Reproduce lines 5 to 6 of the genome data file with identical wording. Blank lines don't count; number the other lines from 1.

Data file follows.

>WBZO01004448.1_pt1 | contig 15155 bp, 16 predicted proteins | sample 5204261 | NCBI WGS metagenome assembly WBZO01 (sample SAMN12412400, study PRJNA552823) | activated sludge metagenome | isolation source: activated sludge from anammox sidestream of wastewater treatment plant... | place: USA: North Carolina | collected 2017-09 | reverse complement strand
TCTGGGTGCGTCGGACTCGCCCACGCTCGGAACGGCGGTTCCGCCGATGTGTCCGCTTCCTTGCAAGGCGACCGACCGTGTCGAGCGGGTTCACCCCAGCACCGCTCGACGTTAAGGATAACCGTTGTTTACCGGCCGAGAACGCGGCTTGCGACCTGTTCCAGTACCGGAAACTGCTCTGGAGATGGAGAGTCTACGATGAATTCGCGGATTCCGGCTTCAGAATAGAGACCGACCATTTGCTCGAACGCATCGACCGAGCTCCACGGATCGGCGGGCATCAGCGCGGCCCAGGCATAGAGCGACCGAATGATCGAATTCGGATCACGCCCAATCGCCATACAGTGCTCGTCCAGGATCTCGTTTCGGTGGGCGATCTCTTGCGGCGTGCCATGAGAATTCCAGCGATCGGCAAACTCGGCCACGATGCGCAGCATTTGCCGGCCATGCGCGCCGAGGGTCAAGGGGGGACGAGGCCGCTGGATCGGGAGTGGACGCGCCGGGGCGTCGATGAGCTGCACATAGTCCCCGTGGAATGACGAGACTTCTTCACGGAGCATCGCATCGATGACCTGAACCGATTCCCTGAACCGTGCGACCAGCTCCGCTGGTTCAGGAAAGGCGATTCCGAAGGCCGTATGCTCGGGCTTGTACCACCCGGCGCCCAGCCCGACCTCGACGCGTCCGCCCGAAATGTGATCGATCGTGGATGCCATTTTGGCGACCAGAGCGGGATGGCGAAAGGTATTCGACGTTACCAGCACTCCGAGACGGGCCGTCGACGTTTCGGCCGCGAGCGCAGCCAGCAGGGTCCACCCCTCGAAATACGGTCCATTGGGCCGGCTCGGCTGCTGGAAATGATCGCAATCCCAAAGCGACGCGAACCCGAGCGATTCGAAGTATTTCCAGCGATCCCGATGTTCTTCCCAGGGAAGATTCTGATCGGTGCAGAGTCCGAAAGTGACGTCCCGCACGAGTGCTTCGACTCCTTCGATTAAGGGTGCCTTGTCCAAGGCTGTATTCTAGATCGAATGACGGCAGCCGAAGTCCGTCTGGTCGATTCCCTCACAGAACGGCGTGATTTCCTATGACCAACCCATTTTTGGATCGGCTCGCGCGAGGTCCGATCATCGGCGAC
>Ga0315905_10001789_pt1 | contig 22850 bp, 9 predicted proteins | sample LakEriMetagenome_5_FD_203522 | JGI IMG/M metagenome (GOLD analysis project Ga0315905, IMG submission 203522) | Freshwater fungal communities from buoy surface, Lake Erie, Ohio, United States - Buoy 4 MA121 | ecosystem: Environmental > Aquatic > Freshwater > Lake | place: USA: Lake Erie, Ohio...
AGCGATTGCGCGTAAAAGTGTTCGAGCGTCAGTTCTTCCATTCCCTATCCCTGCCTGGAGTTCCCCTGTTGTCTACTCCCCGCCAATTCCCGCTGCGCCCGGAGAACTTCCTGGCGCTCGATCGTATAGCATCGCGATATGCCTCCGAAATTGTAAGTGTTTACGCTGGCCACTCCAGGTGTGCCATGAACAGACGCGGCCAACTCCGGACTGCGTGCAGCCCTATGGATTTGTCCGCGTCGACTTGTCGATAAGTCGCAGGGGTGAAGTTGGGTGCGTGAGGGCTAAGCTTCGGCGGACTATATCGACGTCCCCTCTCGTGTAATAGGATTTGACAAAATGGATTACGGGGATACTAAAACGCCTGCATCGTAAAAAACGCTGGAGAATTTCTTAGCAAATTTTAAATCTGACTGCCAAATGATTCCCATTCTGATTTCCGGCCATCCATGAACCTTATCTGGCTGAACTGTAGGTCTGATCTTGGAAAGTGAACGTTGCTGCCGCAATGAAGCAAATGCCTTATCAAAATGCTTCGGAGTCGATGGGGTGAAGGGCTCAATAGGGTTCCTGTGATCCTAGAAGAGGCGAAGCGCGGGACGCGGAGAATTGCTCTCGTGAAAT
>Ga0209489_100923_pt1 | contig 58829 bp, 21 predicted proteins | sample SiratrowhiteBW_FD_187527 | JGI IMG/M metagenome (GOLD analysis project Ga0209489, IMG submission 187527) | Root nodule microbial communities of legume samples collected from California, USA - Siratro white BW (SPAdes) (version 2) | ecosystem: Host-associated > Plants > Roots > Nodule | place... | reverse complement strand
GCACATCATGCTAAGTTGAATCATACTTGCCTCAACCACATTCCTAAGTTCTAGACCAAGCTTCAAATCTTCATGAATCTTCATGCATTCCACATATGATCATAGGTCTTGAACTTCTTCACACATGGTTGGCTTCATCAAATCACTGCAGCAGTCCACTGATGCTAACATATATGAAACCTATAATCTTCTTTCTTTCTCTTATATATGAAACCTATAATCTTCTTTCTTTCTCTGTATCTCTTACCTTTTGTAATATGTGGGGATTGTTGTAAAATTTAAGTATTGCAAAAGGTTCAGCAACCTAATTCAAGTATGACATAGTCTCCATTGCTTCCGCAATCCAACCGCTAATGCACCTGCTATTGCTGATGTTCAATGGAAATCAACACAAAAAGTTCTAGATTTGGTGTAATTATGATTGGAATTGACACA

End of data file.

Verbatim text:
>Ga0209489_100923_pt1 | contig 58829 bp, 21 predicted proteins | sample SiratrowhiteBW_FD_187527 | JGI IMG/M metagenome (GOLD analysis project Ga0209489, IMG submission 187527) | Root nodule microbial communities of legume samples collected from California, USA - Siratro white BW (SPAdes) (version 2) | ecosystem: Host-associated > Plants > Roots > Nodule | place... | reverse complement strand
GCACATCATGCTAAGTTGAATCATACTTGCCTCAACCACATTCCTAAGTTCTAGACCAAGCTTCAAATCTTCATGAATCTTCATGCATTCCACATATGATCATAGGTCTTGAACTTCTTCACACATGGTTGGCTTCATCAAATCACTGCAGCAGTCCACTGATGCTAACATATATGAAACCTATAATCTTCTTTCTTTCTCTTATATATGAAACCTATAATCTTCTTTCTTTCTCTGTATCTCTTACCTTTTGTAATATGTGGGGATTGTTGTAAAATTTAAGTATTGCAAAAGGTTCAGCAACCTAATTCAAGTATGACATAGTCTCCATTGCTTCCGCAATCCAACCGCTAATGCACCTGCTATTGCTGATGTTCAATGGAAATCAACACAAAAAGTTCTAGATTTGGTGTAATTATGATTGGAATTGACACA